FIG. 3 is a schematic diagram of NO concentration as a function of exhalation flow rate measured from a second test group.
FIG. 1 shows schematically measuring equipment according to the invention for measuring nitric oxide concentration of exhaled air. The measuring equipment comprises a blow tube 1, into which the person to be measured blows his/her exhalation air. There is a measuring channel 2 from the blow tube 1 to an NO analyzer 3 acting as a measuring means, which measures the nitric oxide concentration of the exhaled air. The amount of sample air passing into the NO analyzer 3 in a time unit remains constant at a sufficient accuracy irrespective of the exhalation pressure by means of the flow resistance therein.
The majority of the exhaled air is supplied forwards, and the blow tube 1 is connected through a pressure tube 4 to a pressure gauge 5, which indicates the pressure prevailing in the blow tube. The exhaled air flows further to a flow meter 6 and therefrom further through a flow rate adjuster 7 to free ambient air 8. The flow meter 6 can be a complete meter with all necessary measuring means and sensors as well as components intended for processing the measurement results, or a simpler device, for instance an air flow measuring sensor, whose measurement signal can be processed in another device, such as a computer. Correspondingly, the flow rate adjuster is in principle an element that regulates the flow resistance of the blow tube, for instance a throttle. By adjusting the flow resistance it is possible to control the flow rate through the blow tube. The flow meter 6 allows to measure the flow rate of exhaled air flowing therethrough, and correspondingly, the flow rate adjuster 7 allows to adjust flow resistance, i.e. throttling. The measuring equipment also comprises control means, such as a computer 9, to which the NO analyzer 3, the pressure gauge 5, the flow meter 6 and the flow rate adjuster 7 can be connected by signal and/or control channels 10 to 13.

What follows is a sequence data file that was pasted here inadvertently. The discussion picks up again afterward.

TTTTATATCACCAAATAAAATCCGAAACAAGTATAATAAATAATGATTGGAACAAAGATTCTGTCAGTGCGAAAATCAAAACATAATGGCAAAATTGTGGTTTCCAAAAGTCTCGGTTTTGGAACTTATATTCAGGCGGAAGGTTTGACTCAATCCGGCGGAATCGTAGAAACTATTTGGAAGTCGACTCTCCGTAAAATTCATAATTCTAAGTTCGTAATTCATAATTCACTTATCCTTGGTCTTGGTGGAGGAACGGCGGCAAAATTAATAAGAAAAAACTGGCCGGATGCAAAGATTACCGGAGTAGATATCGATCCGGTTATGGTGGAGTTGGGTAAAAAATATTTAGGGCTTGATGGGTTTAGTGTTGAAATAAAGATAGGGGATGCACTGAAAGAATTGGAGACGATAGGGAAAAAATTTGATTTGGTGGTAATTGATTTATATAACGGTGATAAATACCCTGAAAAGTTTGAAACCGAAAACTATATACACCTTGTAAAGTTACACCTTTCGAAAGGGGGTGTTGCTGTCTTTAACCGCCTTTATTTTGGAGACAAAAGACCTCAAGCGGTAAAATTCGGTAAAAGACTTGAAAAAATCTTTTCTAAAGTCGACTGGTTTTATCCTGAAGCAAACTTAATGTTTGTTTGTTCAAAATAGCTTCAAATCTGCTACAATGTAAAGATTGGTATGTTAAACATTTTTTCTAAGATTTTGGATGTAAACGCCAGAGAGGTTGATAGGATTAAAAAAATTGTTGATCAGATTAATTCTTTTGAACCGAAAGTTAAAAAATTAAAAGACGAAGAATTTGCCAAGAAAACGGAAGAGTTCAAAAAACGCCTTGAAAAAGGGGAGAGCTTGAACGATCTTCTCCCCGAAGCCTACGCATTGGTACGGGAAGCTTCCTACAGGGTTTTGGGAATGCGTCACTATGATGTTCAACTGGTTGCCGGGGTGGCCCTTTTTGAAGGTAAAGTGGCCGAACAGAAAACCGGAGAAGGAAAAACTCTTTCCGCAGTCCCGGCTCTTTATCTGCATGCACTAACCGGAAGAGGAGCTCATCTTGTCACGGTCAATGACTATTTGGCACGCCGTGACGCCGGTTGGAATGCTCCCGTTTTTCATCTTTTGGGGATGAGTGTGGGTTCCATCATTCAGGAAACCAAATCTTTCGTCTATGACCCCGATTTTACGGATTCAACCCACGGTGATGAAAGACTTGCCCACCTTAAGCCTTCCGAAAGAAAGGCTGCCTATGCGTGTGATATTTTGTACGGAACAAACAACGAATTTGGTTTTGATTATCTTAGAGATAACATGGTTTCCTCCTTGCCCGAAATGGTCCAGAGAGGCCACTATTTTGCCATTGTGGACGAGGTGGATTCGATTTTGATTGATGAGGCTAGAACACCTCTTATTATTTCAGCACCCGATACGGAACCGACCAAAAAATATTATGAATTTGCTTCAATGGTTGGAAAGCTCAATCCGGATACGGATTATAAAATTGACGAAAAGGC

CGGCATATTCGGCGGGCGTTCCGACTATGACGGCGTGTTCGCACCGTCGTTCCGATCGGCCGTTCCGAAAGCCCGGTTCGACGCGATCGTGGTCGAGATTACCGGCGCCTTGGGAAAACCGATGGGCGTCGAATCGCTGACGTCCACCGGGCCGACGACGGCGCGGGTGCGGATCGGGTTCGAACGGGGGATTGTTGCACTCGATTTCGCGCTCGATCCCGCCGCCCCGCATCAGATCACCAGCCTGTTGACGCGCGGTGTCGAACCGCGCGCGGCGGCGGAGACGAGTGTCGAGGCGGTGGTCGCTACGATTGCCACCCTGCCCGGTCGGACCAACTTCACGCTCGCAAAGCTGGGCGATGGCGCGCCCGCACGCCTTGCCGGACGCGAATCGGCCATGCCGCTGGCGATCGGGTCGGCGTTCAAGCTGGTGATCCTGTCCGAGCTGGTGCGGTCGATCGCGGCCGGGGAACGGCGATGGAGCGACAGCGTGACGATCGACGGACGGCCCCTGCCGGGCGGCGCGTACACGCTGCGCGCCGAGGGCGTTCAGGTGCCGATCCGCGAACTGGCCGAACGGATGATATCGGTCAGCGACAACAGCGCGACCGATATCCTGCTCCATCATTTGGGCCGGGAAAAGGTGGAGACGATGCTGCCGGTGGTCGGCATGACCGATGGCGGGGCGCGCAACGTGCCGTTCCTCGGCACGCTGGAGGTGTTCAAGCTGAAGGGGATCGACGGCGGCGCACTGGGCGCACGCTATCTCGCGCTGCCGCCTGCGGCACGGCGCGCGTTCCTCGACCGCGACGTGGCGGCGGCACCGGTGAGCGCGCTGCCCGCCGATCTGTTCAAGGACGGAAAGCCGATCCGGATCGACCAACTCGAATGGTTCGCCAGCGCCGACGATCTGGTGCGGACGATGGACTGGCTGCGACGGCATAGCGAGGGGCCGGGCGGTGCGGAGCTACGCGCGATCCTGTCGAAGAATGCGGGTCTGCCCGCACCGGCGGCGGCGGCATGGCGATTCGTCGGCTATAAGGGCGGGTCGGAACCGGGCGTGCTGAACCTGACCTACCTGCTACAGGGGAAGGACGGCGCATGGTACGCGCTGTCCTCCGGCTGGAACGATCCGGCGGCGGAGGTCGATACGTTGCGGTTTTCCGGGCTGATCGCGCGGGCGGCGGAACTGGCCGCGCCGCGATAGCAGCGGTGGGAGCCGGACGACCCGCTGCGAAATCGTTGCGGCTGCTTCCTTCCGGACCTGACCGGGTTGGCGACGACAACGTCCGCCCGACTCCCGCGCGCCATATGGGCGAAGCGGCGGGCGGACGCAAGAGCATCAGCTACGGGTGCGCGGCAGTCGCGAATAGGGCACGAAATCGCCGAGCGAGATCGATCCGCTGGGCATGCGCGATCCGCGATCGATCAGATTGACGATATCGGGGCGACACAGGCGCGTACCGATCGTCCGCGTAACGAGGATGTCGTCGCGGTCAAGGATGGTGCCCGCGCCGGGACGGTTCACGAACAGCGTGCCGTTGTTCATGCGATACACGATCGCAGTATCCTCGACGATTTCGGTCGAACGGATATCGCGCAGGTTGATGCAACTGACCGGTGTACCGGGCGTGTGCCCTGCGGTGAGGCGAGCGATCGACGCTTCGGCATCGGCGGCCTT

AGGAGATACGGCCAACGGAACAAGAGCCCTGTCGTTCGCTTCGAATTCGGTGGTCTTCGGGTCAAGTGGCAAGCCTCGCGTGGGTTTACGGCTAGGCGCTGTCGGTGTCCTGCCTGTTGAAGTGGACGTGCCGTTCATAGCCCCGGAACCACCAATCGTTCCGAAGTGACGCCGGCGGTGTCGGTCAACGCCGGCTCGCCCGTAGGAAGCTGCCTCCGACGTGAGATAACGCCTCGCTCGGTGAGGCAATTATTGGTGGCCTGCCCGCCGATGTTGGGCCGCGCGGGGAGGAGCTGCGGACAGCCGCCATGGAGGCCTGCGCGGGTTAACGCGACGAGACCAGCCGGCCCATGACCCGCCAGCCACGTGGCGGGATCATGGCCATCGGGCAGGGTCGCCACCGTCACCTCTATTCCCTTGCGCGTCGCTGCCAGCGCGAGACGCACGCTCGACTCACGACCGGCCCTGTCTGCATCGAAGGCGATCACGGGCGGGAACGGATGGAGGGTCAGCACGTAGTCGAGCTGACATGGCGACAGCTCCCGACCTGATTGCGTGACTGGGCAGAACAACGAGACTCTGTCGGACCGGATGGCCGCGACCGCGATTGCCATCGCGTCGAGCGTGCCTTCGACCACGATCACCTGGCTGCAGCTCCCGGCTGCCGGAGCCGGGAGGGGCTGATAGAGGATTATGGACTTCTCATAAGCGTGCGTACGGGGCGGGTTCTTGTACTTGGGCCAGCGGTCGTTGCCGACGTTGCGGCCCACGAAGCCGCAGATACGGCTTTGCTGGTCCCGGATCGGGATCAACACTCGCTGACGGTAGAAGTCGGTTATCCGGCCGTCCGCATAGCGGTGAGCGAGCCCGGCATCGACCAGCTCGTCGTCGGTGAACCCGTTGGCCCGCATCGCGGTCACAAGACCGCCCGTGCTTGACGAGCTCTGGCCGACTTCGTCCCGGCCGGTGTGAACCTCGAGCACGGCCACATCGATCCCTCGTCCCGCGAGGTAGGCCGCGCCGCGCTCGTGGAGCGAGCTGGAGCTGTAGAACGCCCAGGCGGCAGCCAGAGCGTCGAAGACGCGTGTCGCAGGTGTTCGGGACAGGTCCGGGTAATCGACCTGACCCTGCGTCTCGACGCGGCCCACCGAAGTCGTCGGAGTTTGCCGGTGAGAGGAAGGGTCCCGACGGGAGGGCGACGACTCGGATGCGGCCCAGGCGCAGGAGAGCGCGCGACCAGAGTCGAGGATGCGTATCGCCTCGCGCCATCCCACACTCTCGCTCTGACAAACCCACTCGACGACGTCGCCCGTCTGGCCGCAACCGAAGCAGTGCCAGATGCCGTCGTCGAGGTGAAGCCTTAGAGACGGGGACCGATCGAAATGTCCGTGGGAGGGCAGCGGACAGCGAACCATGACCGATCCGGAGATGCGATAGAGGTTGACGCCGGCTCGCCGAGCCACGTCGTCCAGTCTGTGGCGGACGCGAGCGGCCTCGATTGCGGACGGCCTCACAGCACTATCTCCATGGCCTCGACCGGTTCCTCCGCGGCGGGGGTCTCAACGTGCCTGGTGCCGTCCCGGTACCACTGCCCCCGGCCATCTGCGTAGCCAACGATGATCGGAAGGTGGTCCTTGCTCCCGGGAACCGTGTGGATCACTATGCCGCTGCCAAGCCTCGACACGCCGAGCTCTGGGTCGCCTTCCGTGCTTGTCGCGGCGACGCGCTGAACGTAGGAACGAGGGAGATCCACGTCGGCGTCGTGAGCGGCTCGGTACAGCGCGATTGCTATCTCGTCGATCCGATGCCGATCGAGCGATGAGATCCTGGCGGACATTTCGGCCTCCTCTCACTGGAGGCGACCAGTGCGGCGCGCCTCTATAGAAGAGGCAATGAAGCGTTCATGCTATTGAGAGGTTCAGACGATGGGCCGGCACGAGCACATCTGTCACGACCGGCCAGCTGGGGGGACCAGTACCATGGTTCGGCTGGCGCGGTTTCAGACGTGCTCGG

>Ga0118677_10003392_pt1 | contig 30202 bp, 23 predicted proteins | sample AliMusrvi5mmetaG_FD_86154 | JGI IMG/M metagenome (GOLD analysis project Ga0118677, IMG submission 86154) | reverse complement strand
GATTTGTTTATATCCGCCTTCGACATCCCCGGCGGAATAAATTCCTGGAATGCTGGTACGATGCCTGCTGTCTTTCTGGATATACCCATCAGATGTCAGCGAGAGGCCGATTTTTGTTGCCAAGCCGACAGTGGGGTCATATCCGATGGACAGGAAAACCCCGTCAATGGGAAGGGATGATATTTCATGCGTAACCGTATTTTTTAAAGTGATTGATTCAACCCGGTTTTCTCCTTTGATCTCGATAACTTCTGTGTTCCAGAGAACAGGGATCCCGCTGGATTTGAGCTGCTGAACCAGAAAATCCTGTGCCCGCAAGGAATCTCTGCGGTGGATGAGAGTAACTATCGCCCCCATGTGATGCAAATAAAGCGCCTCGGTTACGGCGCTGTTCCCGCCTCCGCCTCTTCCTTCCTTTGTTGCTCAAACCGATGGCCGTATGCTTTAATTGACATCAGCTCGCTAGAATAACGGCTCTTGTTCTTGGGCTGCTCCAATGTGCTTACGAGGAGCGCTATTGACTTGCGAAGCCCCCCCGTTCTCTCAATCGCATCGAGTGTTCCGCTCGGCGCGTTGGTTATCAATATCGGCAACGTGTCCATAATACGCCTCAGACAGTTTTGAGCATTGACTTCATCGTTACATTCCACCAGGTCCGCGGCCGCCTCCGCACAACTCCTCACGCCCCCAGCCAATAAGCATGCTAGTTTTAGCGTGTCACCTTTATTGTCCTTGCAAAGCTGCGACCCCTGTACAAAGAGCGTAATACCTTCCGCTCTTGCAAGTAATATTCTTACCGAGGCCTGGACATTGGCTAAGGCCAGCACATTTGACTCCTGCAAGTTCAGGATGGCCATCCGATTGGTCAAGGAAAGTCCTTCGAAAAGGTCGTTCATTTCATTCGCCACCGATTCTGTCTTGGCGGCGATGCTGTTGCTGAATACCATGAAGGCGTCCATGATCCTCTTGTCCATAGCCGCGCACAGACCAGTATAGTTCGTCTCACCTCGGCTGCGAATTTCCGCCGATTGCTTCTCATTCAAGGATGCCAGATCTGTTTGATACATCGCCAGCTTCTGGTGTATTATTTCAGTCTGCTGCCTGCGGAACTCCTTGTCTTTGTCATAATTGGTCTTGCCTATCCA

The NO analyzer 3 is connected to the computer 9 by a signal channel 10, through which information on measured NO concentration is transferred to the computer in a suitable form. The pressure gauge 5, which can be either a separate pressure gauge or a mere pressure sensor, is in turn connected to the computer 9 by a signal channel 11, along which information on the pressure prevailing in the blow tube 1 is transferred to the computer in a suitable form. This pressure value is mainly informative, because the pressure range that is useful during blowing is relatively large depending on the characteristics of the equipment. However, it indicates whether the blow pressure is within a suitable range (cf. limit value above) and gives the person to be measured an opportunity to control his/her blowing if the pressure tends to shift towards either edge of the measuring range. The flow meter 6, in turn, is connected to the computer by a signal channel 12. The flow meter 6 measures the flow rate of the exhaled air and provides, in a suitable form, the computer 9 with information on the flow rate via the signal channel 12, on the basis of which information the computer 9 can adjust the flow rate adjuster 7 by means of the control channel 13. When a predetermined flow rate value is programmed into the computer 9, it adjusts the flow rate adjuster 7 on the basis of the value obtained from the flow meter 6, when necessary, such that as the flow rate decreases, the throttle in the flow tube is reduced by the flow rate adjuster 7, and correspondingly, as the flow rate rises the throttle in the tube is increased, and as a consequence the flow rate increases or decreases respectively, i.e. becomes towards the set value.
FIG. 1 shows one sequence for various parts of the measuring equipment. Naturally, they can also be coupled in another order with respect to each other, with the proviso that the operational preconditions remain. Thus, the flow meter 6, the pressure gauge 5 and the nitric oxide analyzer 3 can be mounted to be in a suitable mutual order in view of the practical use.